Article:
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WASHINGTON: US construction spending rose to a record high in November, boosted by a robust housing market amid historically low mortgage rates, which could help blunt some of the hit on the economy from raging Covid-19 infections.

The Commerce Department said on Monday that construction spending increased 0.9% to $1.459 trillion, the highest level since the government started tracking the series in 2002. Data for October was revised higher to show construction outlays accelerating 1.6% instead of 1.3% as previously reported.

Strong construction spending supports economists' predictions that the economy grew at around a 5% annualized rate in the fourth quarter. The sharp step-down from a record 33.4% pace in the third quarter reflects a resurgence in coronavirus cases, which has slammed the services sector.

Growth is also slowing following the exhaustion of more than $3 trillion dollars in government pandemic relief and delays in approving another rescue package. Nearly $900 billion in fiscal stimulus was approved in late December.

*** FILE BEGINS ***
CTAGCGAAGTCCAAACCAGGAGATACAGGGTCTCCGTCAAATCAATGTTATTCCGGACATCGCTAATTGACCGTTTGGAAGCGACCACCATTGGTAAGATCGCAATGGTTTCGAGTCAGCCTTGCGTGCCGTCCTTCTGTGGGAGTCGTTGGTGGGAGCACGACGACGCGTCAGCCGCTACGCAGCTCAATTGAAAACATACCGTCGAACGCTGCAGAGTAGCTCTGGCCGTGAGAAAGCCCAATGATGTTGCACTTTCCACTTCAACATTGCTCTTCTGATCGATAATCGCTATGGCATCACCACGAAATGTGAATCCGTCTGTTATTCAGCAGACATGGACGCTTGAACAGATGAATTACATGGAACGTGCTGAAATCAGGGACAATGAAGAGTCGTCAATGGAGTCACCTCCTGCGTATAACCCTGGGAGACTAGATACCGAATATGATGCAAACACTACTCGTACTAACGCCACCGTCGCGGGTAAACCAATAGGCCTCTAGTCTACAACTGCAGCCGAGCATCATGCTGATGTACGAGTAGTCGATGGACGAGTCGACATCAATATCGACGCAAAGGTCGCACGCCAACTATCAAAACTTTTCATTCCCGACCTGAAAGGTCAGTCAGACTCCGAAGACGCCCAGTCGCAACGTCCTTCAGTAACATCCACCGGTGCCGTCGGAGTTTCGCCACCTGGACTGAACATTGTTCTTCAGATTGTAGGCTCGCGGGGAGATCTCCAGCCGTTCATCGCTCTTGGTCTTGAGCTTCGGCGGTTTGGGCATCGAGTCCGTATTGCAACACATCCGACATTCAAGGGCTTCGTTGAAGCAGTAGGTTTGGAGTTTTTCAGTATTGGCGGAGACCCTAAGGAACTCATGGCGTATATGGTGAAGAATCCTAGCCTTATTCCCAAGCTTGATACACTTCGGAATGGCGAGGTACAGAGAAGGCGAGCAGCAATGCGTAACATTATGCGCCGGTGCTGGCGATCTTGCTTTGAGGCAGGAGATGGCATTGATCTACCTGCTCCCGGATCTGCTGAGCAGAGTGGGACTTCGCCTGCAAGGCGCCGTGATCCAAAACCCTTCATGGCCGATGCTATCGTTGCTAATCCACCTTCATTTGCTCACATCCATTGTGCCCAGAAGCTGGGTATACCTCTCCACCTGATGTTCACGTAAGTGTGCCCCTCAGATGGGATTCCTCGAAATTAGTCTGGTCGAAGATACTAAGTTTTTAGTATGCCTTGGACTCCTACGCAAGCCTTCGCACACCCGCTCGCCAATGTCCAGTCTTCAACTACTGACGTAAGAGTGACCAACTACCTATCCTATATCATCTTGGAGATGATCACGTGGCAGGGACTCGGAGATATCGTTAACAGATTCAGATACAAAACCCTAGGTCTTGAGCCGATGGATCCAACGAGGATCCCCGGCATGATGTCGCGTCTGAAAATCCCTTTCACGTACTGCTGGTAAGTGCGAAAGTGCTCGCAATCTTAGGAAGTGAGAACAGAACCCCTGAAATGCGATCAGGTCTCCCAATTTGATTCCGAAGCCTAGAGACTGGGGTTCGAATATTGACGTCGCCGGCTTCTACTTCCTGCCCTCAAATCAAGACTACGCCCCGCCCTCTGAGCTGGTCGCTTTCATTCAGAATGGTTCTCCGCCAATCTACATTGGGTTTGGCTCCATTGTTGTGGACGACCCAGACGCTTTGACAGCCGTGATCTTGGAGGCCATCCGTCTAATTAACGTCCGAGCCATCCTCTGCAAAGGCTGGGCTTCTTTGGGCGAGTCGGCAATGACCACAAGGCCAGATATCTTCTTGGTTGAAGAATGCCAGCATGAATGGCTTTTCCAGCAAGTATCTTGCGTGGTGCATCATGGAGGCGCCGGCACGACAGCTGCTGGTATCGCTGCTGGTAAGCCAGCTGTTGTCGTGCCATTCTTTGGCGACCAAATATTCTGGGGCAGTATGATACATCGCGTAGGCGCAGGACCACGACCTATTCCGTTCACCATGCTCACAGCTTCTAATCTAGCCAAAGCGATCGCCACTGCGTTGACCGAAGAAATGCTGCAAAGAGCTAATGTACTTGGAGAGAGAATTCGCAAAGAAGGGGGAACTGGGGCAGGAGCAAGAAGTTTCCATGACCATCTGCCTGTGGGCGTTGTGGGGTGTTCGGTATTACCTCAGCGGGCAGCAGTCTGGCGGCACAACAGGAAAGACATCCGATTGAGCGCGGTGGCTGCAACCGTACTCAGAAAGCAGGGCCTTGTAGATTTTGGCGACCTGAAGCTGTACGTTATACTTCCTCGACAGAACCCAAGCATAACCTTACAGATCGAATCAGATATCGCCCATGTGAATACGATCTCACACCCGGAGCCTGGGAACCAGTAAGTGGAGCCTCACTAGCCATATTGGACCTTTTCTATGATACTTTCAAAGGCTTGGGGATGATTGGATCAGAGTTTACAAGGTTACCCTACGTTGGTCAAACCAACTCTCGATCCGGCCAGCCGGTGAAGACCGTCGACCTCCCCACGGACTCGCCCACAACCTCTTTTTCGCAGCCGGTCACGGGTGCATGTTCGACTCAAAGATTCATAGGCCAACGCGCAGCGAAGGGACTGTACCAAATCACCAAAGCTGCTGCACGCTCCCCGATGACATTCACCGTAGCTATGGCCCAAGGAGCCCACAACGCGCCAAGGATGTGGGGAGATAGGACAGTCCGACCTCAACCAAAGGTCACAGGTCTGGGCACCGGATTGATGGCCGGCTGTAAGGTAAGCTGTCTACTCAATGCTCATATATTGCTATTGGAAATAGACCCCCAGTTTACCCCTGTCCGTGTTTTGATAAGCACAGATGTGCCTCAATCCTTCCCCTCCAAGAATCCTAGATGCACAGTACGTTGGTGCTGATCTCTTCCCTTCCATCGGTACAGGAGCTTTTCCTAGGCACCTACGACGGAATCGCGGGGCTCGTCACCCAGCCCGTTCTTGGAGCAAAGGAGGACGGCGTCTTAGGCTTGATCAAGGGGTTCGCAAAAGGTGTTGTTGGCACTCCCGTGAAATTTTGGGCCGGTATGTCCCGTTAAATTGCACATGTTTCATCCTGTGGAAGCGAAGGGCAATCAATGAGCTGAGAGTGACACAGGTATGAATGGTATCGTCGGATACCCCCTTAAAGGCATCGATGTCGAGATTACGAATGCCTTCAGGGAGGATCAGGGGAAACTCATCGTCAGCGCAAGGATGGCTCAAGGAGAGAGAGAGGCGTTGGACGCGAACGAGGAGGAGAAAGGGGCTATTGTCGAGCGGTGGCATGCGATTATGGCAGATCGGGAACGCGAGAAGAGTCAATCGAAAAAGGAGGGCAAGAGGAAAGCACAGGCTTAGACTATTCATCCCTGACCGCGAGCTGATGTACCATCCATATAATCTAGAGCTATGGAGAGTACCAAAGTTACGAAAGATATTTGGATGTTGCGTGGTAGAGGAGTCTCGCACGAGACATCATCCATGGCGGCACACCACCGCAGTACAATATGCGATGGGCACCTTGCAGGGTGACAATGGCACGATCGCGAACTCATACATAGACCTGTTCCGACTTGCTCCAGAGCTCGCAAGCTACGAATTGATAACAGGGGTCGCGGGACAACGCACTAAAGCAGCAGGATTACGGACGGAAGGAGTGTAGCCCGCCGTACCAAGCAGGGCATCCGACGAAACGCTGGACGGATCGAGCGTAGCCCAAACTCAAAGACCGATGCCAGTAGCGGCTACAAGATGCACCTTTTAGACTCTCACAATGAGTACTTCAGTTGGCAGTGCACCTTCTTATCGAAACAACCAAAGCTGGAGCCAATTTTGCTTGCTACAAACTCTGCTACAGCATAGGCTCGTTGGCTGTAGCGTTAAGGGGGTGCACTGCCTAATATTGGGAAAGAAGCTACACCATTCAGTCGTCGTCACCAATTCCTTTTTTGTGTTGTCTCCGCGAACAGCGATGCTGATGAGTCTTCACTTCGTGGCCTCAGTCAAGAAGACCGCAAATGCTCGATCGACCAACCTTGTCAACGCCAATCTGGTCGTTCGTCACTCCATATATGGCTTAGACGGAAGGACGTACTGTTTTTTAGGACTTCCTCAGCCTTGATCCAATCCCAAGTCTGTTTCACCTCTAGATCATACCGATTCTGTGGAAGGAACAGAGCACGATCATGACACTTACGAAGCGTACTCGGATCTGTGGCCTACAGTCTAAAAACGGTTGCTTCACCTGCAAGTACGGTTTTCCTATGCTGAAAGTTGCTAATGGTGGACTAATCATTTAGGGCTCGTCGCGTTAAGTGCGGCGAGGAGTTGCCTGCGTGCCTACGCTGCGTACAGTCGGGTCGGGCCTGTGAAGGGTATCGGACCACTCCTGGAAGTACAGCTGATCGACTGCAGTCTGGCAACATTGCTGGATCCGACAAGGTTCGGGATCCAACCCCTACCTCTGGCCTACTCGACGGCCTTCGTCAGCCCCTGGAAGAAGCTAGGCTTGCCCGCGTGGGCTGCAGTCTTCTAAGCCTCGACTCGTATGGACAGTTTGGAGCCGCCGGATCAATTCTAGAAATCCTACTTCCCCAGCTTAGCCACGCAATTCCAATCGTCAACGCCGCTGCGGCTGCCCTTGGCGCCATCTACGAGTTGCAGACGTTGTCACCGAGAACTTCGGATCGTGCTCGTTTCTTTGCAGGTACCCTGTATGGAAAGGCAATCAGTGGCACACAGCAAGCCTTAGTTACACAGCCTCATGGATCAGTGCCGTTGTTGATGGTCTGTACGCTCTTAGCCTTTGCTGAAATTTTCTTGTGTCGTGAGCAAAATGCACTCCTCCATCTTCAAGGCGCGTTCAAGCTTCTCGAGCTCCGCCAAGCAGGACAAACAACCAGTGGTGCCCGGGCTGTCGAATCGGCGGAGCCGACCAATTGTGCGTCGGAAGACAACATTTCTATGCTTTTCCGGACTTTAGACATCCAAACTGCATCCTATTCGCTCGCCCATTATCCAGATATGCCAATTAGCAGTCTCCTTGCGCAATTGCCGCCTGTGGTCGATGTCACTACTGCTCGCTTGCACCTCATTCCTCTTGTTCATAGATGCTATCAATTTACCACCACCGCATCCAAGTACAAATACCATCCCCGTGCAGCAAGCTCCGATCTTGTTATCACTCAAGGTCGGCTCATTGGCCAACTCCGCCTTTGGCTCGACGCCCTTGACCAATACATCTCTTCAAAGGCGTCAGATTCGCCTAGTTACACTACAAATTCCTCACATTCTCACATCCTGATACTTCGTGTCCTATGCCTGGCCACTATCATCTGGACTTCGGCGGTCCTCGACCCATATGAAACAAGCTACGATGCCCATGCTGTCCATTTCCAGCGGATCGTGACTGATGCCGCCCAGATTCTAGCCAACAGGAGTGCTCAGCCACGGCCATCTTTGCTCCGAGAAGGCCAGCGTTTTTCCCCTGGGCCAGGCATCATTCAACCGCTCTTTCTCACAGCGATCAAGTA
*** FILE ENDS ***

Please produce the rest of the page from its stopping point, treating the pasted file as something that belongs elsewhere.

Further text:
Construction spending accounts for about 5% of gross domestic product. Economists polled by Reuters had forecast construction spending would rise 1.0% in November. Construction spending increased 3.8% on a year-on-year basis in November.

Spending on private construction projects increased 1.2%, fuelled by investment in single-family homebuilding amid record-low mortgage rates and a pandemic-driven migration to suburbs and low-density areas. That followed a 1.6% advance in October.

Spending on residential projects increased 2.7% after surging 3.2% in October. But outlays on nonresidential construction like gas and oil well drilling fell 0.8% in November. The pandemic has depressed prices, leading to a contraction in spending on nonresidential structures in the third quarter. The fourth straight quarterly drop in investment in nonresidential structures bucked a rebound in overall business investment.

Spending on public construction projects eased 0.2% in November after rising 1.6% in October. State and local government outlays edged up 0.1%, while federal government spending dropped 4.2%.